Forskning
Udskriv Udskriv
Switch language
Region Hovedstaden - en del af Københavns Universitetshospital
Udgivet

Insulin resistance and beta-cell function in different ethnic groups in Kenya: The role of abdominal fat distribution

Publikation: Bidrag til tidsskriftTidsskriftartikelForskningpeer review

DOI

  1. Attendance in a national screening program for diabetic retinopathy: a population-based study of 205,970 patients

    Publikation: Bidrag til tidsskriftTidsskriftartikelForskningpeer review

  2. Pregnancy outcomes in women with type 1 diabetes using insulin degludec

    Publikation: Bidrag til tidsskriftTidsskriftartikelForskningpeer review

  1. Feasibility of time-restricted eating in individuals with overweight or type 2 diabetes: a systematic scoping review

    Publikation: KonferencebidragKonferenceabstrakt til konferenceForskningpeer review

  2. Prevalence of biofilms in acute infections challenges a longstanding paradigm

    Publikation: Bidrag til tidsskriftTidsskriftartikelForskningpeer review

  3. Rapid syndromic PCR testing in patients with respiratory tract infections reduces time to results and improves microbial yield

    Publikation: Bidrag til tidsskriftTidsskriftartikelForskningpeer review

  4. Feasibility of time-restricted eating in individuals with overweight or type 2 diabetes: a systematic scoping review

    Publikation: KonferencebidragKonferenceabstrakt til konferenceForskningpeer review

Vis graf over relationer

Little is known about the pathophysiology of diabetes in Africans. Thus, we assessed whether insulin resistance and beta-cell function differed by ethnicity in Kenya and whether differences were modified by abdominal fat distribution. A cross-sectional study in 1,087 rural Luo (n = 361), Kamba (n = 378), and Maasai (n = 348) was conducted. All participants had a standard 75-g oral glucose tolerance test (OGTT). Venous blood samples were collected at 0, 30, and 120 min. Serum insulin was analysed at 0 and 30 min. From the OGTT, we assessed the homoeostasis model assessment of insulin resistance by computer model, early phase insulin secretion, and disposition index (DI) dividing insulin secretion by insulin resistance. Abdominal subcutaneous adipose tissue (SAT) and visceral adipose tissue (VAT) thickness were carried out by ultrasonography. Linear regression analyses were done to assess ethnic differences in insulin indices. The Maasai had 32 and 17 % higher insulin resistance than the Luo and Kamba, respectively (p < 0.001). Early phase insulin secretion was 16 % higher in the Maasai compared to the Luo (p < 0.001). DI was 12 % (p = 0.002) and 10 % (p = 0.015) lower in the Maasai compared to the Luo and Kamba, respectively. Adjustments of SAT (range 0.1-7.1 cm) and VAT (range 1.5-14.2 cm) largely explained these inter-group differences with the Maasai having the highest combined abdominal fat accumulation. The Maasai had the highest insulin resistance and secretion, but the lowest relative beta-cell function compared to the Luo and Kamba. These differences were primarily explained by abdominal fat distribution.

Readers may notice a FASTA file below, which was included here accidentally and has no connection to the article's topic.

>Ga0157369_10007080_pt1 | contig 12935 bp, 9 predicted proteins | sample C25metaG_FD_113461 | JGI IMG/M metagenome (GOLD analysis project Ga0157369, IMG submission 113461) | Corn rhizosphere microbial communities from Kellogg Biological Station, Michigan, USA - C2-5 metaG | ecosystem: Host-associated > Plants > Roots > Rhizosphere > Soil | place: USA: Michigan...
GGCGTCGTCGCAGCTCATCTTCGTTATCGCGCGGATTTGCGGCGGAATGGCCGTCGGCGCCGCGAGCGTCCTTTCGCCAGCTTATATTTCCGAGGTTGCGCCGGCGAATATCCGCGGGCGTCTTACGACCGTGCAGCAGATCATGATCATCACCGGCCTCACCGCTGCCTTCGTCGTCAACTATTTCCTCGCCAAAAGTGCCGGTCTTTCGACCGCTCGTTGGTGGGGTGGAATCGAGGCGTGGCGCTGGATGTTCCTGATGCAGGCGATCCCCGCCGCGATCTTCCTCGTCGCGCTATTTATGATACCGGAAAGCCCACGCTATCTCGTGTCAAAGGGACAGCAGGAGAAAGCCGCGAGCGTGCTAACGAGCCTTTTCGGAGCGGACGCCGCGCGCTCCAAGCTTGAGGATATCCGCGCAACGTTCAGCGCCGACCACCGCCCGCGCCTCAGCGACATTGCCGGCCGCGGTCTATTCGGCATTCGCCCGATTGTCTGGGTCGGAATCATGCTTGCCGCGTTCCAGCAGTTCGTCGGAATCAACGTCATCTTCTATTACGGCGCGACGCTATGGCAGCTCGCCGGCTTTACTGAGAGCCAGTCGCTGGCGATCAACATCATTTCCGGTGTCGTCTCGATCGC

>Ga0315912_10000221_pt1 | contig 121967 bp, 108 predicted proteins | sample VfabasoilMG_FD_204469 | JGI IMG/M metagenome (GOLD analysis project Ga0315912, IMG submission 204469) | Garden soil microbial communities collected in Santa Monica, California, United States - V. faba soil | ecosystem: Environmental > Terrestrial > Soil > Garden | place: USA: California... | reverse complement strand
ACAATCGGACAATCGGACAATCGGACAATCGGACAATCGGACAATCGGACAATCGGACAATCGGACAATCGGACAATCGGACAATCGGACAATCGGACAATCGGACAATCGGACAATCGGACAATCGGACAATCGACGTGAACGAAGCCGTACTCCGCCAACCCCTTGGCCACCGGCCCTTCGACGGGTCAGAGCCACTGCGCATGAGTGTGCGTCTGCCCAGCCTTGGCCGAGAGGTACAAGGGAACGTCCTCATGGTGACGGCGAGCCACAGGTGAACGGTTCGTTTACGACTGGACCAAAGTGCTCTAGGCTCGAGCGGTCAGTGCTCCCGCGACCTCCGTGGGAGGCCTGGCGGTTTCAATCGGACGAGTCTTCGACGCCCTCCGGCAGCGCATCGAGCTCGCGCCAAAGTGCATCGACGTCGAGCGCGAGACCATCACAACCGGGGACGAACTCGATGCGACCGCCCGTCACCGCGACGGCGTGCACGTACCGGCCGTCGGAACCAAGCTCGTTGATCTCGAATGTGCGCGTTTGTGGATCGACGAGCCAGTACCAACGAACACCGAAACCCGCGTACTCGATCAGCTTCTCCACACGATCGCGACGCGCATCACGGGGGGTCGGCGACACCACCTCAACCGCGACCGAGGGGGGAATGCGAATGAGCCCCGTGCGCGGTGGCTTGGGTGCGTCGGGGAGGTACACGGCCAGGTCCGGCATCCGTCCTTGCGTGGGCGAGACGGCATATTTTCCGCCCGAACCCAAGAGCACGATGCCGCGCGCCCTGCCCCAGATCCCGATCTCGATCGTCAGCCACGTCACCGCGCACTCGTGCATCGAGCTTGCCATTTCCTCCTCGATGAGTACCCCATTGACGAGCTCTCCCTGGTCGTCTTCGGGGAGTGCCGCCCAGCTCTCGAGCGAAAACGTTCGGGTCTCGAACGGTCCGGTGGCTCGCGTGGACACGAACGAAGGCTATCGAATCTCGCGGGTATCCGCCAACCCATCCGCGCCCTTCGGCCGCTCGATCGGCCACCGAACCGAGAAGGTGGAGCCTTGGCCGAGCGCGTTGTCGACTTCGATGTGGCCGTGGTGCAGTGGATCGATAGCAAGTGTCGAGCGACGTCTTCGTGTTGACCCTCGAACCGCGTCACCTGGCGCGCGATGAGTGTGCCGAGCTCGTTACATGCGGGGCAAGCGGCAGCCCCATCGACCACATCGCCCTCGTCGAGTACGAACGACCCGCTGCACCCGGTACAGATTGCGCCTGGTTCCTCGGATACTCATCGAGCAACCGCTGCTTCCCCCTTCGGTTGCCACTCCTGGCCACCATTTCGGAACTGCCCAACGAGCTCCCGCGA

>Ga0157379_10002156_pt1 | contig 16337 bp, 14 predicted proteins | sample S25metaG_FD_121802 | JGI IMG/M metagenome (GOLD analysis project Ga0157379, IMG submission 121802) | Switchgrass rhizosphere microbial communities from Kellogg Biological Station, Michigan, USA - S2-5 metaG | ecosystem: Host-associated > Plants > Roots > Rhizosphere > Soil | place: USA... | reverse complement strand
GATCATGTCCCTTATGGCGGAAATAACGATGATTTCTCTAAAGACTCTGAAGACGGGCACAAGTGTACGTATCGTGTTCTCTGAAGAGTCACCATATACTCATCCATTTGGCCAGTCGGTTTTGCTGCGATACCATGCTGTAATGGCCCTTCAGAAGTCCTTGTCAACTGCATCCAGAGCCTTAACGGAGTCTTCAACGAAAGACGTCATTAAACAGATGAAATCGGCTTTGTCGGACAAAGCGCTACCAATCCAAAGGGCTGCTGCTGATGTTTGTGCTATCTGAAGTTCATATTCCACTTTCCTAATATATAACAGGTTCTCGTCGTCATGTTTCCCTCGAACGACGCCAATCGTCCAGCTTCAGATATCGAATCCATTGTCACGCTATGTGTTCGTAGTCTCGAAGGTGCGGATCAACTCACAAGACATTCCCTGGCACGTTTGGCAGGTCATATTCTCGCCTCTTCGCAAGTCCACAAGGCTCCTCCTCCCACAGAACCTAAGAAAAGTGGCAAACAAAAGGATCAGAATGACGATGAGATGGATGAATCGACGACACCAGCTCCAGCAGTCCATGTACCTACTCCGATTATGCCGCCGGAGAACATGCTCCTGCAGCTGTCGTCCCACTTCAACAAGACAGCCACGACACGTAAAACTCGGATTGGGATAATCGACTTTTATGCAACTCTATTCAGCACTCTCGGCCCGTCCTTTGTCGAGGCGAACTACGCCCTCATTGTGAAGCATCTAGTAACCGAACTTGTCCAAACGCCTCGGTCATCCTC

OriginalsprogEngelsk
TidsskriftActa Diabetologica
Vol/bind51
Udgave nummer1
Sider (fra-til)53-60
Antal sider8
ISSN0940-5429
DOI
StatusUdgivet - feb. 2014
Eksternt udgivetJa

ID: 51559402